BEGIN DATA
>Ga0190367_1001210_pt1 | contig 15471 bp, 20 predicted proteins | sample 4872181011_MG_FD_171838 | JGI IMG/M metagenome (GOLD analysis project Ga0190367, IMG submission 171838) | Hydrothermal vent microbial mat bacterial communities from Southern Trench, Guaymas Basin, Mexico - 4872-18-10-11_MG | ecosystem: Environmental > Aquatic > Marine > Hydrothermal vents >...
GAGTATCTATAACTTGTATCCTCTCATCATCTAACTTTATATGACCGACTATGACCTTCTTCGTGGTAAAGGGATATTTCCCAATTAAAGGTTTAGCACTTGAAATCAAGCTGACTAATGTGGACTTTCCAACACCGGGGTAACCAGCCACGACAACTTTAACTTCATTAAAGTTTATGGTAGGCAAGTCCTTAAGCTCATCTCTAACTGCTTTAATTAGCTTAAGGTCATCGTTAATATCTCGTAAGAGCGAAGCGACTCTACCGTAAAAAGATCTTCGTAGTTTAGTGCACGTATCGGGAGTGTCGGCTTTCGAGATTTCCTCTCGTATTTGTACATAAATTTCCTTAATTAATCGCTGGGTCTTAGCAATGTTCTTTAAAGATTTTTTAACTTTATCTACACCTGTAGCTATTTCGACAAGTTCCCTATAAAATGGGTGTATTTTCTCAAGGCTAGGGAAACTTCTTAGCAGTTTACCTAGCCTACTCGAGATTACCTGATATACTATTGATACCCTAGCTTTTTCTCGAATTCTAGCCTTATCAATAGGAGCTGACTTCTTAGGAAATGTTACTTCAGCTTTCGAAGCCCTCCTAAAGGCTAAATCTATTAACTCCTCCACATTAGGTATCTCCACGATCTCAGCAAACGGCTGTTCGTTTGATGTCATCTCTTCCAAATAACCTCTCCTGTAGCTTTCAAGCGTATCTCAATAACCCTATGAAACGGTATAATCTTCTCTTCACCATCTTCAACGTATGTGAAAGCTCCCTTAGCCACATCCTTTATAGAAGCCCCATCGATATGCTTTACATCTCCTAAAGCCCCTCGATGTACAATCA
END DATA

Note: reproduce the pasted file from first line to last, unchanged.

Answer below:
>Ga0190367_1001210_pt1 | contig 15471 bp, 20 predicted proteins | sample 4872181011_MG_FD_171838 | JGI IMG/M metagenome (GOLD analysis project Ga0190367, IMG submission 171838) | Hydrothermal vent microbial mat bacterial communities from Southern Trench, Guaymas Basin, Mexico - 4872-18-10-11_MG | ecosystem: Environmental > Aquatic > Marine > Hydrothermal vents >...
GAGTATCTATAACTTGTATCCTCTCATCATCTAACTTTATATGACCGACTATGACCTTCTTCGTGGTAAAGGGATATTTCCCAATTAAAGGTTTAGCACTTGAAATCAAGCTGACTAATGTGGACTTTCCAACACCGGGGTAACCAGCCACGACAACTTTAACTTCATTAAAGTTTATGGTAGGCAAGTCCTTAAGCTCATCTCTAACTGCTTTAATTAGCTTAAGGTCATCGTTAATATCTCGTAAGAGCGAAGCGACTCTACCGTAAAAAGATCTTCGTAGTTTAGTGCACGTATCGGGAGTGTCGGCTTTCGAGATTTCCTCTCGTATTTGTACATAAATTTCCTTAATTAATCGCTGGGTCTTAGCAATGTTCTTTAAAGATTTTTTAACTTTATCTACACCTGTAGCTATTTCGACAAGTTCCCTATAAAATGGGTGTATTTTCTCAAGGCTAGGGAAACTTCTTAGCAGTTTACCTAGCCTACTCGAGATTACCTGATATACTATTGATACCCTAGCTTTTTCTCGAATTCTAGCCTTATCAATAGGAGCTGACTTCTTAGGAAATGTTACTTCAGCTTTCGAAGCCCTCCTAAAGGCTAAATCTATTAACTCCTCCACATTAGGTATCTCCACGATCTCAGCAAACGGCTGTTCGTTTGATGTCATCTCTTCCAAATAACCTCTCCTGTAGCTTTCAAGCGTATCTCAATAACCCTATGAAACGGTATAATCTTCTCTTCACCATCTTCAACGTATGTGAAAGCTCCCTTAGCCACATCCTTTATAGAAGCCCCATCGATATGCTTTACATCTCCTAAAGCCCCTCGATGTACAATCA